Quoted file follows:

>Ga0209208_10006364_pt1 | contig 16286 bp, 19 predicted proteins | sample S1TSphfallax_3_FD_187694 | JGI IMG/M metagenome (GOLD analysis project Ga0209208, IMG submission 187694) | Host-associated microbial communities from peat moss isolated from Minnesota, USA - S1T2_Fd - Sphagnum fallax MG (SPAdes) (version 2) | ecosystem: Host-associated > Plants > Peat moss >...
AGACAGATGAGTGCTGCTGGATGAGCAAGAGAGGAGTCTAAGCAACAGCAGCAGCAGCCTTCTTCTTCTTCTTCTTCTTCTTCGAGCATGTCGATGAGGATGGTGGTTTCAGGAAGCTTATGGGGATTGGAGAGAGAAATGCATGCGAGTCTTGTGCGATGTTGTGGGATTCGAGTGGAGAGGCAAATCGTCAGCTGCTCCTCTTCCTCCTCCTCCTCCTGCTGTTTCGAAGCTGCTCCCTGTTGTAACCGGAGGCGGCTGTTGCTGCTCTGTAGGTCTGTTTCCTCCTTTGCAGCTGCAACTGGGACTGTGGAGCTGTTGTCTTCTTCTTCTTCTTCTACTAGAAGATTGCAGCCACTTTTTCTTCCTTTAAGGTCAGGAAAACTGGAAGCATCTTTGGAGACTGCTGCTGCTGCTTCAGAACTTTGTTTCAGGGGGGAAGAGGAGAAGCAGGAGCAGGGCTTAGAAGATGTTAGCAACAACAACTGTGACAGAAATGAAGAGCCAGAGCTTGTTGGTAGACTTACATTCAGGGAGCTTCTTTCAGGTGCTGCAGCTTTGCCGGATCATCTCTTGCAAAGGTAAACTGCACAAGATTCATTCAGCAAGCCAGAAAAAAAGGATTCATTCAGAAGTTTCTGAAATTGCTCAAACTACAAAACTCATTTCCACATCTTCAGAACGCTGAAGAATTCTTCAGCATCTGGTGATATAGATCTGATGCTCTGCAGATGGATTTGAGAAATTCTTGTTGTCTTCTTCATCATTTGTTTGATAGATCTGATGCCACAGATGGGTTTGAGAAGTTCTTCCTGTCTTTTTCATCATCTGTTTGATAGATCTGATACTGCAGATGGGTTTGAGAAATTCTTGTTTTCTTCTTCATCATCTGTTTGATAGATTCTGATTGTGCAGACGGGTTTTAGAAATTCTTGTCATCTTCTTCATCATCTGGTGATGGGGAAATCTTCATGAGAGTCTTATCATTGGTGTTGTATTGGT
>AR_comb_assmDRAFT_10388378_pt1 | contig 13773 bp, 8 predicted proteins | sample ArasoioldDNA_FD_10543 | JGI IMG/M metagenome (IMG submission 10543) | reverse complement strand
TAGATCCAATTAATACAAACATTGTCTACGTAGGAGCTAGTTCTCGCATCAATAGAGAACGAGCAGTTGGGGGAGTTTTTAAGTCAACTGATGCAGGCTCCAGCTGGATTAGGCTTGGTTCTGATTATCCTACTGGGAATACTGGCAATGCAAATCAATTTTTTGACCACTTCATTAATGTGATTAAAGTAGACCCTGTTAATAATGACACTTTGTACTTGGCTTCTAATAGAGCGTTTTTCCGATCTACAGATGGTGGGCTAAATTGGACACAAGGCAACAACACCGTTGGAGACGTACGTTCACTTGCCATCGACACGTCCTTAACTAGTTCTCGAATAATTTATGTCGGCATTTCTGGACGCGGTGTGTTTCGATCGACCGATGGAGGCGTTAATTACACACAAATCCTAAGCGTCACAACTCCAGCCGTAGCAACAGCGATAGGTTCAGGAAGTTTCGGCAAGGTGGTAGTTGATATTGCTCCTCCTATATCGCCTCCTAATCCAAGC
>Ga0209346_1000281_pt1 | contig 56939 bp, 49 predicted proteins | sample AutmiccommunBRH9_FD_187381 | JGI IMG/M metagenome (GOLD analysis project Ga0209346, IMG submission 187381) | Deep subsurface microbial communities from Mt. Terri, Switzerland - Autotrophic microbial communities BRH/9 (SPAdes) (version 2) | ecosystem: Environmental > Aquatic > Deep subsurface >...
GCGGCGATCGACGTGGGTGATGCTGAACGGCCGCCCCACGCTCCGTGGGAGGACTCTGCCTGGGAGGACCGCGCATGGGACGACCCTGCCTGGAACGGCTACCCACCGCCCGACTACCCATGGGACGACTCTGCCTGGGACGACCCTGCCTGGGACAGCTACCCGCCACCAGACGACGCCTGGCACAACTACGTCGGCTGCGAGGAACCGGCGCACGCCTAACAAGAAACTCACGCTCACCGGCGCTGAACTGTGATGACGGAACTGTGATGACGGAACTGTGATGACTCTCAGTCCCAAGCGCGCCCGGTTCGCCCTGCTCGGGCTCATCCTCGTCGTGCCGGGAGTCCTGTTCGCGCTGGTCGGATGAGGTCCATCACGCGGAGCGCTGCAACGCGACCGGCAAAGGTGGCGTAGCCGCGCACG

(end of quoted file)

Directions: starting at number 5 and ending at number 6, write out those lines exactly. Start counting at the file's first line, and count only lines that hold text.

>Ga0209346_1000281_pt1 | contig 56939 bp, 49 predicted proteins | sample AutmiccommunBRH9_FD_187381 | JGI IMG/M metagenome (GOLD analysis project Ga0209346, IMG submission 187381) | Deep subsurface microbial communities from Mt. Terri, Switzerland - Autotrophic microbial communities BRH/9 (SPAdes) (version 2) | ecosystem: Environmental > Aquatic > Deep subsurface >...
GCGGCGATCGACGTGGGTGATGCTGAACGGCCGCCCCACGCTCCGTGGGAGGACTCTGCCTGGGAGGACCGCGCATGGGACGACCCTGCCTGGAACGGCTACCCACCGCCCGACTACCCATGGGACGACTCTGCCTGGGACGACCCTGCCTGGGACAGCTACCCGCCACCAGACGACGCCTGGCACAACTACGTCGGCTGCGAGGAACCGGCGCACGCCTAACAAGAAACTCACGCTCACCGGCGCTGAACTGTGATGACGGAACTGTGATGACGGAACTGTGATGACTCTCAGTCCCAAGCGCGCCCGGTTCGCCCTGCTCGGGCTCATCCTCGTCGTGCCGGGAGTCCTGTTCGCGCTGGTCGGATGAGGTCCATCACGCGGAGCGCTGCAACGCGACCGGCAAAGGTGGCGTAGCCGCGCACG